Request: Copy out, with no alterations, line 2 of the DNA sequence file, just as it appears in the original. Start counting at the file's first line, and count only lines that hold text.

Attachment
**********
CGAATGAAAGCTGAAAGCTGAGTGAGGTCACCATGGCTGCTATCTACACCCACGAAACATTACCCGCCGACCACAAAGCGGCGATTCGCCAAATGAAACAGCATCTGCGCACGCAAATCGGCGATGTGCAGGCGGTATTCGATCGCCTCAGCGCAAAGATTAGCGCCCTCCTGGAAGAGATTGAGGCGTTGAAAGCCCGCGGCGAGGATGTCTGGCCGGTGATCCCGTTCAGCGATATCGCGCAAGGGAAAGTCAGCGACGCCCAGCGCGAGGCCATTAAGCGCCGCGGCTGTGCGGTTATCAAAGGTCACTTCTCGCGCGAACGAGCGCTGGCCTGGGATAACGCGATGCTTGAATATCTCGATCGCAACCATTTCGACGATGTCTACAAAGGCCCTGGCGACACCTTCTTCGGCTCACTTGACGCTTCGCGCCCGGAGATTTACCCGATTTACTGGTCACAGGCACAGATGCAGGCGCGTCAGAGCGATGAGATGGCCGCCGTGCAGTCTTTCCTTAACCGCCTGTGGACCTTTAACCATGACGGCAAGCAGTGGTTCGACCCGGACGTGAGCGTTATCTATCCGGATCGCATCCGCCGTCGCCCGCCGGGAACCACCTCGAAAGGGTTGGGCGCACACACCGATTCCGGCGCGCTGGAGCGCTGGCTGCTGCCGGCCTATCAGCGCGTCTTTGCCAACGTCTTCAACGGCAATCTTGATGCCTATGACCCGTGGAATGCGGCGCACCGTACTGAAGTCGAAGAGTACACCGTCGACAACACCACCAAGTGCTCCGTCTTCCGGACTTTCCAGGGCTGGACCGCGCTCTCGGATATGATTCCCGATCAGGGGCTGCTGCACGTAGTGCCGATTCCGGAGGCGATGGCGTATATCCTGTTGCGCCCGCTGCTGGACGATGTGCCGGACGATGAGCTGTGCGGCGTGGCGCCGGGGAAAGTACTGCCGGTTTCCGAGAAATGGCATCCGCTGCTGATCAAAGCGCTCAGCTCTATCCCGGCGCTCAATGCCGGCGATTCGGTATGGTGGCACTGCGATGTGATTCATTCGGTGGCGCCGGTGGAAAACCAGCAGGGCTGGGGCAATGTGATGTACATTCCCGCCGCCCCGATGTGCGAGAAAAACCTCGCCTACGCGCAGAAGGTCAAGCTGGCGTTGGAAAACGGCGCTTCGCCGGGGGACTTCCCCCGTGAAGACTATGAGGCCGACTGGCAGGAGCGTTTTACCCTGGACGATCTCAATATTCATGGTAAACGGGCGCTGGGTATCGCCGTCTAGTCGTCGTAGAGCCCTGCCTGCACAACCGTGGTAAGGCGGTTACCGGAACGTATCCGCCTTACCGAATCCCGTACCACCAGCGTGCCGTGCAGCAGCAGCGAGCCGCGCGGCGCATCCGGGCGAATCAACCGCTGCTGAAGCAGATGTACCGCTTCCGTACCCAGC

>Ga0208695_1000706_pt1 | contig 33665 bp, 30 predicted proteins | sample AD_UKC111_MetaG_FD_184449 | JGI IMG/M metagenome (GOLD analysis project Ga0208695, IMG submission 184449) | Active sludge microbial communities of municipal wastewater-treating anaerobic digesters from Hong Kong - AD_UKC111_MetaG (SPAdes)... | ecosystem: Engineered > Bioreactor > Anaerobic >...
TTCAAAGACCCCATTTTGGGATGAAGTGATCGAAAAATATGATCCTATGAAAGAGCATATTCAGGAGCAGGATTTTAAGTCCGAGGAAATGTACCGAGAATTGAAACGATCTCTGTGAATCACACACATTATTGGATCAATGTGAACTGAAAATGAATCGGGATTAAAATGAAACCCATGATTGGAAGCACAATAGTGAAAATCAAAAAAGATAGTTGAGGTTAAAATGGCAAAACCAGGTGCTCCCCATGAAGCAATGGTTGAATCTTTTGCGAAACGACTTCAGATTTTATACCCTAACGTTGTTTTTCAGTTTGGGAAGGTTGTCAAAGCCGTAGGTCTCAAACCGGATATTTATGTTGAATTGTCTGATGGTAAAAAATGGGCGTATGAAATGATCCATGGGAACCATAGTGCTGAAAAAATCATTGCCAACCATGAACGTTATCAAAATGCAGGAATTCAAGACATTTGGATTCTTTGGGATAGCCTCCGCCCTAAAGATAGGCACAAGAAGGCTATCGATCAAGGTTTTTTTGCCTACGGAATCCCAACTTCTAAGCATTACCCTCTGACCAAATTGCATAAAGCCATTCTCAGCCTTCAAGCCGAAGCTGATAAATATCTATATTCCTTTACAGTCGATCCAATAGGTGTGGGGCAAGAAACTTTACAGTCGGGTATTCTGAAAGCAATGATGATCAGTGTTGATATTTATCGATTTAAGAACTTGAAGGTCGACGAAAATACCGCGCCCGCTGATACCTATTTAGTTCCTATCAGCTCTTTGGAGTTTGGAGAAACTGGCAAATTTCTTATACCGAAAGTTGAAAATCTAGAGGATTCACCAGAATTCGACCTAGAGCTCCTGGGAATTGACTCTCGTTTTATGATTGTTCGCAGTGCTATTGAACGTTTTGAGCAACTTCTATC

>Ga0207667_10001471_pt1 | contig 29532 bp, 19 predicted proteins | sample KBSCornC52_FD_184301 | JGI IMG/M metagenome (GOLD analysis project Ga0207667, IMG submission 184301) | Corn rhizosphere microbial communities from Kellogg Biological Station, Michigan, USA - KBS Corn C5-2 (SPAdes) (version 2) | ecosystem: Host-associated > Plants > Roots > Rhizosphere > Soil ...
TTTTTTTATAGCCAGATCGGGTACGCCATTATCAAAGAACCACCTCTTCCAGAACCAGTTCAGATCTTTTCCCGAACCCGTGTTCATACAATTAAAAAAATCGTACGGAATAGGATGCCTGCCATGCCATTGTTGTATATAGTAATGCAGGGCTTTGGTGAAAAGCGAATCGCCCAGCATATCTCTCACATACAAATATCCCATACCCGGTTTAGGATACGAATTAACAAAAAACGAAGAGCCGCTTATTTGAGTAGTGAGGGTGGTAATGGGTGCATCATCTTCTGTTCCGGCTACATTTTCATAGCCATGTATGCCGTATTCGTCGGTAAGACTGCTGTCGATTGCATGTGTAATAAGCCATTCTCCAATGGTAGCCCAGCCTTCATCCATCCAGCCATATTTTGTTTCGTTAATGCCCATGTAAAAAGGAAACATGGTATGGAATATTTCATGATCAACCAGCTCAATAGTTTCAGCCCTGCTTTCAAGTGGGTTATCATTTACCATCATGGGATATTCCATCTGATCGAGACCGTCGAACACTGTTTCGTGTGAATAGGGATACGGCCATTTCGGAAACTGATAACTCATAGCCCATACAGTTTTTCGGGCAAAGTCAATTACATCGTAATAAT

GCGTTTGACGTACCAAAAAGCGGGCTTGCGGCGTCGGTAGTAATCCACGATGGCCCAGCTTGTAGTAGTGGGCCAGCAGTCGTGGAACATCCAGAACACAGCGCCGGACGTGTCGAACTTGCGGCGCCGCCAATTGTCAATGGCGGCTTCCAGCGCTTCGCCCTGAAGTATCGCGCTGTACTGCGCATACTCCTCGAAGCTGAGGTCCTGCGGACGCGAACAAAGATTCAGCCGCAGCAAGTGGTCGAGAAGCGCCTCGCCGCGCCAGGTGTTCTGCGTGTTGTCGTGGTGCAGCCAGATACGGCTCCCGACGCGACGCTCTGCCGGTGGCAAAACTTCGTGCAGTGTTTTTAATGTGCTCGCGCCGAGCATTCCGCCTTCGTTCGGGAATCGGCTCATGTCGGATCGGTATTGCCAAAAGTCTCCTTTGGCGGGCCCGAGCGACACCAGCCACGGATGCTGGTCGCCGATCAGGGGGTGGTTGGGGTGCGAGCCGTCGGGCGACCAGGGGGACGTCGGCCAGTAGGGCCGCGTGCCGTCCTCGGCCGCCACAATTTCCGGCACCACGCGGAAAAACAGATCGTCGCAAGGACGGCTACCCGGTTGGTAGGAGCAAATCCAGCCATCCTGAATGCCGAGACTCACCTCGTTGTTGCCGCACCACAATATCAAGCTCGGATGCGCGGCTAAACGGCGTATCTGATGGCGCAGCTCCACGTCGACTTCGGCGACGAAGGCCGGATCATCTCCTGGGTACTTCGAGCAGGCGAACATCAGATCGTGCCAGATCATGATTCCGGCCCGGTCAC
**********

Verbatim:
>Ga0208695_1000706_pt1 | contig 33665 bp, 30 predicted proteins | sample AD_UKC111_MetaG_FD_184449 | JGI IMG/M metagenome (GOLD analysis project Ga0208695, IMG submission 184449) | Active sludge microbial communities of municipal wastewater-treating anaerobic digesters from Hong Kong - AD_UKC111_MetaG (SPAdes)... | ecosystem: Engineered > Bioreactor > Anaerobic >...